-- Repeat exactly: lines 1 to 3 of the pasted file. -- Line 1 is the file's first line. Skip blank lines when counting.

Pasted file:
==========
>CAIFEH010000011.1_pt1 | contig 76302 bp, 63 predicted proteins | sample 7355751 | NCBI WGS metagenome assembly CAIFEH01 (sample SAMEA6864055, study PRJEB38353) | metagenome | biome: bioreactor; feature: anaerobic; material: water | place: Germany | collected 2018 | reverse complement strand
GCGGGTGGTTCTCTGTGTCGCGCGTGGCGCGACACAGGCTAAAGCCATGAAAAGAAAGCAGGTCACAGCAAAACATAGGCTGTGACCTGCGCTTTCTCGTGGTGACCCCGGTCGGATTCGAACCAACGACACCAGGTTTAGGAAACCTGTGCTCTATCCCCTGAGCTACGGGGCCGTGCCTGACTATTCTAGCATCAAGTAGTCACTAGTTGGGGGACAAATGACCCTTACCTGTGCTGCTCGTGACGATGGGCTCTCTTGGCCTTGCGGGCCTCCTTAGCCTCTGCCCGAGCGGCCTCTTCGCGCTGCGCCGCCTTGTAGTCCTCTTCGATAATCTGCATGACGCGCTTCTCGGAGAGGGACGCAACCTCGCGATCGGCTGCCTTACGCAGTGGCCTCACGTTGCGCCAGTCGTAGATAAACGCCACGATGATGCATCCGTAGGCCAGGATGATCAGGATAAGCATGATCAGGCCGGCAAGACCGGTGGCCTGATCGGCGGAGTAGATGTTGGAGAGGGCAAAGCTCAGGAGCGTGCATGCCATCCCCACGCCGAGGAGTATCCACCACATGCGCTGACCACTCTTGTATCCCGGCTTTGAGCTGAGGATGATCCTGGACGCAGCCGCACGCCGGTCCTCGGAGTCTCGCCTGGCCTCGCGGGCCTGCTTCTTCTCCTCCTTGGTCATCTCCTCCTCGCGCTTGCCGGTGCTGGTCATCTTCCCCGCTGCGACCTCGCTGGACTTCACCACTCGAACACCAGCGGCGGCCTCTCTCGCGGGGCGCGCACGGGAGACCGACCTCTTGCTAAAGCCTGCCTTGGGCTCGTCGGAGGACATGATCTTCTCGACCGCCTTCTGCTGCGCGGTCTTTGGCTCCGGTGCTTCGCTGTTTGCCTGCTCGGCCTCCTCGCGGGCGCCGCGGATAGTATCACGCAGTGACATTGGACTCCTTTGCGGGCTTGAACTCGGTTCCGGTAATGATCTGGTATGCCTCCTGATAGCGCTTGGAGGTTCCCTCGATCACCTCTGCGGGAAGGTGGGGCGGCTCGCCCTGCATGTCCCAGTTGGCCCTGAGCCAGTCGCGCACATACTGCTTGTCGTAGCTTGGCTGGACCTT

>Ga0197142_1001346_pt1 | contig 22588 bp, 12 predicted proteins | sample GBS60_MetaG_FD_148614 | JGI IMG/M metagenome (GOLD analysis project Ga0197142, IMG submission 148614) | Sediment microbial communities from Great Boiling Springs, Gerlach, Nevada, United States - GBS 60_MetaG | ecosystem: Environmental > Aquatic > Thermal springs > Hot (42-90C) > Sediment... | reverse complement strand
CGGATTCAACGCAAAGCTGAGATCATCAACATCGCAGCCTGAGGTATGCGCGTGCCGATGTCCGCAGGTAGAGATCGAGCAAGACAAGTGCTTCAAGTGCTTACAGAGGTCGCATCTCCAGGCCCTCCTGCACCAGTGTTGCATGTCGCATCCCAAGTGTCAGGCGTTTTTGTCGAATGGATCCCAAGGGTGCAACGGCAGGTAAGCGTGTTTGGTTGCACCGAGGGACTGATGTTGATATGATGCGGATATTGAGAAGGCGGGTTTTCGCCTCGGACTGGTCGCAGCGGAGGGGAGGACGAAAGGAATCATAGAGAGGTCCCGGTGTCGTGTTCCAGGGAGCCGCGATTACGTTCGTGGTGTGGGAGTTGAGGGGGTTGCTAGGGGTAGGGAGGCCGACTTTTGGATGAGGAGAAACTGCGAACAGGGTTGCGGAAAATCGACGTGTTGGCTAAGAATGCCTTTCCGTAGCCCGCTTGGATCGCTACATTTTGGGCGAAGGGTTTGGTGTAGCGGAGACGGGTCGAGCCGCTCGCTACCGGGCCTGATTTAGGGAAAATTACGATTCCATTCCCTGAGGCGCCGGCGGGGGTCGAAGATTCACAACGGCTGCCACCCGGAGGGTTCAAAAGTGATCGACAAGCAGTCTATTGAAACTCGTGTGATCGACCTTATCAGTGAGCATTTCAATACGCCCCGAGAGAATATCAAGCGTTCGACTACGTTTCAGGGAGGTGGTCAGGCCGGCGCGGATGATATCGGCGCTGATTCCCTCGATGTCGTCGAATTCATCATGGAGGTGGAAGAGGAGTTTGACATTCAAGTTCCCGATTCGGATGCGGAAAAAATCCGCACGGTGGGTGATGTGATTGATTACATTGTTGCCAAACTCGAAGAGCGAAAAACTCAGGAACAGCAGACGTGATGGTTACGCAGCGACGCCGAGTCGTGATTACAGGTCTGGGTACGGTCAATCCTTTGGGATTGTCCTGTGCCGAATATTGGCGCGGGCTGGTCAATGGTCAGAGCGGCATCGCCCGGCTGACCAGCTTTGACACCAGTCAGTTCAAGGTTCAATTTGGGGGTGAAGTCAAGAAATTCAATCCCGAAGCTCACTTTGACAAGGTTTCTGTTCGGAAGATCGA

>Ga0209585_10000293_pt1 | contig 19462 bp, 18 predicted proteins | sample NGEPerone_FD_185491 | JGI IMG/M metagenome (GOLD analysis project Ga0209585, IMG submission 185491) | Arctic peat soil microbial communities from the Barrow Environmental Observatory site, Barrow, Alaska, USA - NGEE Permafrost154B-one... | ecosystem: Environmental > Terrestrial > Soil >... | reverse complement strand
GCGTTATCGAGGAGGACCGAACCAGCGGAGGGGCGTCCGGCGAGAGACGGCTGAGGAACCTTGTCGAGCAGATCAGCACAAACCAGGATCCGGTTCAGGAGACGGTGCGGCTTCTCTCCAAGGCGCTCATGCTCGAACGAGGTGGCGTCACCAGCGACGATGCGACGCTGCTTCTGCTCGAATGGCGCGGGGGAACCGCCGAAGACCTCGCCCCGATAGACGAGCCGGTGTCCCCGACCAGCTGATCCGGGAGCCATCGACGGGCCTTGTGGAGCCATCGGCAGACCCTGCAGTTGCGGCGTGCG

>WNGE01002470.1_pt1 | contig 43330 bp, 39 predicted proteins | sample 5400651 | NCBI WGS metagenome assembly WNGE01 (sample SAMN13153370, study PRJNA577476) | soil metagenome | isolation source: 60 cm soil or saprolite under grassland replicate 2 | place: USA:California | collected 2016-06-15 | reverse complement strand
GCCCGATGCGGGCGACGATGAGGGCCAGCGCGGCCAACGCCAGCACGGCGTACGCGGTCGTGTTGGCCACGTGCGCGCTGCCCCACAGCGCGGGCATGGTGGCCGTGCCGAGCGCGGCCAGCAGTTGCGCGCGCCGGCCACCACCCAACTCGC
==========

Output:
>CAIFEH010000011.1_pt1 | contig 76302 bp, 63 predicted proteins | sample 7355751 | NCBI WGS metagenome assembly CAIFEH01 (sample SAMEA6864055, study PRJEB38353) | metagenome | biome: bioreactor; feature: anaerobic; material: water | place: Germany | collected 2018 | reverse complement strand
GCGGGTGGTTCTCTGTGTCGCGCGTGGCGCGACACAGGCTAAAGCCATGAAAAGAAAGCAGGTCACAGCAAAACATAGGCTGTGACCTGCGCTTTCTCGTGGTGACCCCGGTCGGATTCGAACCAACGACACCAGGTTTAGGAAACCTGTGCTCTATCCCCTGAGCTACGGGGCCGTGCCTGACTATTCTAGCATCAAGTAGTCACTAGTTGGGGGACAAATGACCCTTACCTGTGCTGCTCGTGACGATGGGCTCTCTTGGCCTTGCGGGCCTCCTTAGCCTCTGCCCGAGCGGCCTCTTCGCGCTGCGCCGCCTTGTAGTCCTCTTCGATAATCTGCATGACGCGCTTCTCGGAGAGGGACGCAACCTCGCGATCGGCTGCCTTACGCAGTGGCCTCACGTTGCGCCAGTCGTAGATAAACGCCACGATGATGCATCCGTAGGCCAGGATGATCAGGATAAGCATGATCAGGCCGGCAAGACCGGTGGCCTGATCGGCGGAGTAGATGTTGGAGAGGGCAAAGCTCAGGAGCGTGCATGCCATCCCCACGCCGAGGAGTATCCACCACATGCGCTGACCACTCTTGTATCCCGGCTTTGAGCTGAGGATGATCCTGGACGCAGCCGCACGCCGGTCCTCGGAGTCTCGCCTGGCCTCGCGGGCCTGCTTCTTCTCCTCCTTGGTCATCTCCTCCTCGCGCTTGCCGGTGCTGGTCATCTTCCCCGCTGCGACCTCGCTGGACTTCACCACTCGAACACCAGCGGCGGCCTCTCTCGCGGGGCGCGCACGGGAGACCGACCTCTTGCTAAAGCCTGCCTTGGGCTCGTCGGAGGACATGATCTTCTCGACCGCCTTCTGCTGCGCGGTCTTTGGCTCCGGTGCTTCGCTGTTTGCCTGCTCGGCCTCCTCGCGGGCGCCGCGGATAGTATCACGCAGTGACATTGGACTCCTTTGCGGGCTTGAACTCGGTTCCGGTAATGATCTGGTATGCCTCCTGATAGCGCTTGGAGGTTCCCTCGATCACCTCTGCGGGAAGGTGGGGCGGCTCGCCCTGCATGTCCCAGTTGGCCCTGAGCCAGTCGCGCACATACTGCTTGTCGTAGCTTGGCTGGACCTT

>Ga0197142_1001346_pt1 | contig 22588 bp, 12 predicted proteins | sample GBS60_MetaG_FD_148614 | JGI IMG/M metagenome (GOLD analysis project Ga0197142, IMG submission 148614) | Sediment microbial communities from Great Boiling Springs, Gerlach, Nevada, United States - GBS 60_MetaG | ecosystem: Environmental > Aquatic > Thermal springs > Hot (42-90C) > Sediment... | reverse complement strand